Having followed the history of the SSDT and watched Lane in action at the Six Days, I got to know Debbie and her three time AMA National Trials Champion husband back in 2007, when I put together an audio-visual presentation of the SSDT in the February of that year for the Fort William Mountain Film Festival.
Permission was sought to use material from Debbie’s website as part of the presentation, just for a bit of extra interest for the audience, which she willingly gave.
Debbie had entered the 1978 Scottish Six Days Trial on a TY175 Yamaha supplied by Gordon Farley Motorcycles, Aldershot, Hmpshire, England and her airline ticket was paid for by Yamaha USA. Lane had also competed in previous Scottish Six Days his first being 1973, as a supported rider for both the Spanish Bultaco and laterly Montesa factories.
Having discovered that she would be in the UK during filming for the forthcoming ‘Fast 6’ movie, Debbie sent me a message via Lane through facebook which read: “Hi John, I’m sending my wife to Scotland in a few days. Maybe you guys can get together? She may have some cool stuff for you!”
On making contact upon her arrival in England, she suggested that we meet up with her one Sunday afternoon, when she was between filming schedules in Glasgow. Part of the car chase footage was shot late at night in city-centre Glasgow, including the famous George Square area.
After a pleasant lunch in Glasgow’s Princes Square, we all go back to Debbie’s hotel and ‘Skype call’ Lane in the USA, who takes us a virtual tour around the couple’s home. Lane picks out their Scottish Six Days trophies and Debbie’s stunt trophies and awards; culminating in a quick tour of their impressive garage.
Debbie was an accomplished trials rider when she began motion picture stunt performing at the age of twenty. I asked her how she entered into the movie business.
She explained: “I wondered why so many stunts involving women were carried out by male performers dressed to look like females? I thought… hey, I could do that… I researched it further and eventually obtained the necessary regulatory permissions and began training for my new chosen career with established professional stunt performers.”
The rest is history, Evans-Leavitt is a multiple award winner obtaining seven Red Bull Stunt ‘Taurus awards’ and was inducted into the American Motorcycle Association – Motorcyclist Hall of Fame in 2003.
Debbie is probably the only competitor world-wide who can static balance a trials motorcycle upside down with her head on the seat, the bike is not supported in any way and the only extra piece of equipment is a rubber band on the front brake lever! Eric Kitchen was on hand in 1978 to photograph this very stunt, right in the middle of the traffic roundabout at the West End of Fort William, now an iconic SSDT photo.
In movies, she is best known for the 2001 award-winning scene where she doubled for actress Michelle Rodriguez in the Fast & the Furious. Debbie drove a tuned Honda Civic hatch-back under an artic semi-trailer at high speed, ending in a barrel-roll when emerging out the other side.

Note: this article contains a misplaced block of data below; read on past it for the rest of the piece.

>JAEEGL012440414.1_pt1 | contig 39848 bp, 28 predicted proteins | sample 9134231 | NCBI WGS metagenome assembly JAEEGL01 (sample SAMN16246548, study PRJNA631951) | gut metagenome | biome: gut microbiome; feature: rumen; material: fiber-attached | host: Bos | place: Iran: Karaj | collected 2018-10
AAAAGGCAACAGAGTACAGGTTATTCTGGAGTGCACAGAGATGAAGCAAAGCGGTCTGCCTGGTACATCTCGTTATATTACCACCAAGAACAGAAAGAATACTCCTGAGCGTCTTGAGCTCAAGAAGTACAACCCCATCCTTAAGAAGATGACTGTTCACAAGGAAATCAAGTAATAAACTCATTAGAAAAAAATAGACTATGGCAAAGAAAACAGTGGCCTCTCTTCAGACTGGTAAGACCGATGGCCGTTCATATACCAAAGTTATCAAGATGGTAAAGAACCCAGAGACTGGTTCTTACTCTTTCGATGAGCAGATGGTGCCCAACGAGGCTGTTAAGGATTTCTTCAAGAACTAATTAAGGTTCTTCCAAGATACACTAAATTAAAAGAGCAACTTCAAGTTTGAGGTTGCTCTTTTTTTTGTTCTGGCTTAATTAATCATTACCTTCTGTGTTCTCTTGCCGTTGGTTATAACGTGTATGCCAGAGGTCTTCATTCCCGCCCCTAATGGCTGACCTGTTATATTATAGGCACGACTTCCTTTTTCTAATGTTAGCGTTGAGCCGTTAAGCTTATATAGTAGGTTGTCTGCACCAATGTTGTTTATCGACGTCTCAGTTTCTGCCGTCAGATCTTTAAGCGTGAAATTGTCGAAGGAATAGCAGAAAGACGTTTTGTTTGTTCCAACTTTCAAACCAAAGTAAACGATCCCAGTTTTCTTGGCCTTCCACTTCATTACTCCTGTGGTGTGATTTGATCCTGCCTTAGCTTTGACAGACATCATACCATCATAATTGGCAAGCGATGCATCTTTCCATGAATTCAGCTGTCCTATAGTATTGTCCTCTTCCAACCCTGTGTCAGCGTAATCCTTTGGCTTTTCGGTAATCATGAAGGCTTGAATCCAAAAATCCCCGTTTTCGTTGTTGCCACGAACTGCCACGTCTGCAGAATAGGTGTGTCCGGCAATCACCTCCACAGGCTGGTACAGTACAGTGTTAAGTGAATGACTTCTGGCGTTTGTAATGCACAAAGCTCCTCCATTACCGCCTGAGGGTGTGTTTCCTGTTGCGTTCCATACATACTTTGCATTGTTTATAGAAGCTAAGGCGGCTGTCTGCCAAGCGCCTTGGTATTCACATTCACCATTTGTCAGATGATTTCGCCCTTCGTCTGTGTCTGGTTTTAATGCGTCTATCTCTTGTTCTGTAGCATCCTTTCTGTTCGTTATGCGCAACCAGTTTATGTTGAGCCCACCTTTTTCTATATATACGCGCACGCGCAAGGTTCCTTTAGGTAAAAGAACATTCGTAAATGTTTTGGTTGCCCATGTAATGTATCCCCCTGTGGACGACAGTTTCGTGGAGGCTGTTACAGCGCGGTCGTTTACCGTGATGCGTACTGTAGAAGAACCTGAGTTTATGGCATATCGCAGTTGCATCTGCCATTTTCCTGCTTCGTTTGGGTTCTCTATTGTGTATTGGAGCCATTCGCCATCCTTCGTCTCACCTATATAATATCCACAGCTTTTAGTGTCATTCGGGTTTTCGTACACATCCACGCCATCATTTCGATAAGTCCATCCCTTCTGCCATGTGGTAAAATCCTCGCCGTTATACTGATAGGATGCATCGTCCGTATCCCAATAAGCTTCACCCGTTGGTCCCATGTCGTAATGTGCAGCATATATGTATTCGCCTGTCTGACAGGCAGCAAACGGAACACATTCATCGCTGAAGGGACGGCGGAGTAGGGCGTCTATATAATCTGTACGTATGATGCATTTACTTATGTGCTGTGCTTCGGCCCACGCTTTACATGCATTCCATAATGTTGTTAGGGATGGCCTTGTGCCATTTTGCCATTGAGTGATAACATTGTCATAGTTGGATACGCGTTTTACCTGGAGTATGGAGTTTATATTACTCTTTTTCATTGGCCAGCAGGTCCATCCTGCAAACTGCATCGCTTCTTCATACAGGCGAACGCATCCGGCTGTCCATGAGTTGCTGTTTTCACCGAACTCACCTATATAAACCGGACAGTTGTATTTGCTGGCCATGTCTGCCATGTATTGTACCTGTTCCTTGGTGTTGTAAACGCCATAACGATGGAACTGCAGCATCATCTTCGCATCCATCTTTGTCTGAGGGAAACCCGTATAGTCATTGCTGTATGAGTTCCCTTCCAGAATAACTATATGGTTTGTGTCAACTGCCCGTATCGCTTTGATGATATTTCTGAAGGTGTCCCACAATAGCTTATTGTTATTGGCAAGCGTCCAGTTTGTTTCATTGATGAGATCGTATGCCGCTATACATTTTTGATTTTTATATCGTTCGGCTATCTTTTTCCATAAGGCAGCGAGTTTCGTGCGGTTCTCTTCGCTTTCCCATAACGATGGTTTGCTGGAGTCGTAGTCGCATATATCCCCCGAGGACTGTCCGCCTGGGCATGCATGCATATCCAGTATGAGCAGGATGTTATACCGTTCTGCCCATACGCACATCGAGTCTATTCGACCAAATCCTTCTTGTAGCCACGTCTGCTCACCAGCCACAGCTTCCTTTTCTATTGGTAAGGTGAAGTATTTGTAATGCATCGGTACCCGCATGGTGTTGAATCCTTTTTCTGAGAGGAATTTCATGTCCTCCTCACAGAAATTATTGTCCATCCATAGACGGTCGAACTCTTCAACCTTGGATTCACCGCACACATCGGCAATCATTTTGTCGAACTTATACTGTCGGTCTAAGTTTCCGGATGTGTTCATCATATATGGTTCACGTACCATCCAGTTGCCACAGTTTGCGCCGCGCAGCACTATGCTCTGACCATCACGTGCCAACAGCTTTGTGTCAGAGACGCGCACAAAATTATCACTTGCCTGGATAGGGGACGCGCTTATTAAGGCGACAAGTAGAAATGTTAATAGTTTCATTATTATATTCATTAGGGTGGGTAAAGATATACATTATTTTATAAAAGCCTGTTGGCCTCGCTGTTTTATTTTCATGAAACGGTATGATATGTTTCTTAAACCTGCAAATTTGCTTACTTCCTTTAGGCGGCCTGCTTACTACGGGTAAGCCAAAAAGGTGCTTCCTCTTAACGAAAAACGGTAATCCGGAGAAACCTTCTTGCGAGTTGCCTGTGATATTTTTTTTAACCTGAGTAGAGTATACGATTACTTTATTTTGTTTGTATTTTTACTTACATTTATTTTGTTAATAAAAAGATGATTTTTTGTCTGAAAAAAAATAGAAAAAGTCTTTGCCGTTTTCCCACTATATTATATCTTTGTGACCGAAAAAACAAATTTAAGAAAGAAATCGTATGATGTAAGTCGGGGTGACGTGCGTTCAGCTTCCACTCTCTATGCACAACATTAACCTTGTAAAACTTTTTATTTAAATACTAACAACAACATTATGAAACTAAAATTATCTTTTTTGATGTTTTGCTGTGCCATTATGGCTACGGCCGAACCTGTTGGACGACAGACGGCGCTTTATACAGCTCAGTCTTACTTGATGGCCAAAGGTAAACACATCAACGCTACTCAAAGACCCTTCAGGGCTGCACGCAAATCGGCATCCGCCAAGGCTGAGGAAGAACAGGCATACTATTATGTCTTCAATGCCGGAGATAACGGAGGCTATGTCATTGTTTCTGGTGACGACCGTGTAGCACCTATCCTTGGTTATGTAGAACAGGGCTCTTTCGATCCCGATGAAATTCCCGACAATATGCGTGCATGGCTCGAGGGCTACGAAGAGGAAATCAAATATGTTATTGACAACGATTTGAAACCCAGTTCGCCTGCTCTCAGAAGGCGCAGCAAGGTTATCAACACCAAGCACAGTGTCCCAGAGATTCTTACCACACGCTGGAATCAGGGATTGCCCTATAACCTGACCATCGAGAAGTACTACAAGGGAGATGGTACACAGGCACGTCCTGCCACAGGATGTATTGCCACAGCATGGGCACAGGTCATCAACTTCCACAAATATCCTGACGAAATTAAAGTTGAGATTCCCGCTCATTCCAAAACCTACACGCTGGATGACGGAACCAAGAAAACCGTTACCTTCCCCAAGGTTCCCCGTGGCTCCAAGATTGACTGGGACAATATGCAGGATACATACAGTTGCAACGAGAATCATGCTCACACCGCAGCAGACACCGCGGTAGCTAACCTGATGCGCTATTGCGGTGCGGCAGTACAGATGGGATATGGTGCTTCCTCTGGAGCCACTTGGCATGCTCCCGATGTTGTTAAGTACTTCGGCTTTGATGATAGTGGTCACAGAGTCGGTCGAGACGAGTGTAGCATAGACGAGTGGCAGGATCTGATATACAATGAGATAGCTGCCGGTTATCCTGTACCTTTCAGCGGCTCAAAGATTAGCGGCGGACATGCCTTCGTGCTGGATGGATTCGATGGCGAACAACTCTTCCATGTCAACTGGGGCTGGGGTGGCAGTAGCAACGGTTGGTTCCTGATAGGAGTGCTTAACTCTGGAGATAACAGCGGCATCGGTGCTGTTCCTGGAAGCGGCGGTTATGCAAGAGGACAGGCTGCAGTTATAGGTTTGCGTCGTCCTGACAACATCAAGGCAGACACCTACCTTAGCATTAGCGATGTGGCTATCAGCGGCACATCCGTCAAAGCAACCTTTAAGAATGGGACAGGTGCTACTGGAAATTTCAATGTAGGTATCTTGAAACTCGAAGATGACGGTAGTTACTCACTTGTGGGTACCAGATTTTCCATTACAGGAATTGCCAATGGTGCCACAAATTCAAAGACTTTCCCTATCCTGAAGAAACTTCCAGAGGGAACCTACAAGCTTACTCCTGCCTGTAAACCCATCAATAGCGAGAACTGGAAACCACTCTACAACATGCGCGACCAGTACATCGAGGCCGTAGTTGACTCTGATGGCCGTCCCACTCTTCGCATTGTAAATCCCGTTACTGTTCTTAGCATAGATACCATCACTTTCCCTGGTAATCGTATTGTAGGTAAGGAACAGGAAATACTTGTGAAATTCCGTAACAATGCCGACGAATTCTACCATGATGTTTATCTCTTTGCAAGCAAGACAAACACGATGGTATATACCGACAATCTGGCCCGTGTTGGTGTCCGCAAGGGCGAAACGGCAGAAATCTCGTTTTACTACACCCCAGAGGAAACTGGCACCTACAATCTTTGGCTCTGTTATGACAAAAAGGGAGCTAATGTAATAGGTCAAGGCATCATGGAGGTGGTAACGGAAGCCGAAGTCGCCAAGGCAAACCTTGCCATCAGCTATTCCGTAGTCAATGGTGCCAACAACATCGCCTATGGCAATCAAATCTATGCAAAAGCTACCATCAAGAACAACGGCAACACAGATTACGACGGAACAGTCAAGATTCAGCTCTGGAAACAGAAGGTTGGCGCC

Debbie says: “I have to keep physically fit and in shape but the real neat part about being a stunt-woman is that you get to ride fast motorcycles and drive real cool cars!”
Back to that Scottish Six Days ride at Fort William in May 1978, it was for Debbie the event of her lifetime. Debbie takes up the story:
“I had harboured a secret wish to ride in the ‘Scottish’ when I was quite young. I got into trials at the age of six with the help of my father Dave Evans, who was already an established trials and enduro rider in the USA and it was he who taught me all I know about bike control. I then read all about the Scottish Six Days in the American motorcycle press. I never really thought it was possible until an Englishman called Bill Emmison of BERM Specialities, a UK company which imported US off-road products. Bill on a visit to source parts asked me what I really wanted to do and on hearing my crazy wish said he could arrange the trip to Scotland and make it all happen. I was overjoyed at the thought of actually competing in the Six Days, for me it was truly a real dream come true. I hadn’t told anyone previously, because I believed it to be too wild to ever come true!
I packed my heavy bags and took a pair of handlebars, grips, foot-pegs and my Bell helmet and spent a few days sight-seeing in London on my own, before heading north to Fort William.
Bill supplied me with some riding suits, my riding number was one-hundred and twelve and so I rode all week in the company of Mick Wilkinson and Rob Shepherd, two of the best riders in Britain at the time and guys who knew their way around Scotland. The whole experience for a nineteen year old girl was really awesome; the Scottish was a great adventure!”
She continued: “Riding over the tracks and moors with Mick as my guide was great fun, Lane told me to ‘stick to this guy like glue’, which I did! However, I probably stuck to him too well and one day when hauling across a moor, Mick suddenly pulled up, I sat and waited for a little while, then he turned around and said, ‘Debbie! Can you sort of disappear for a minute, the call of nature beckons’ – or words to that effect?”
Mick Wilkinson remembers all too well the 1978 event with Debbie Evans in tow!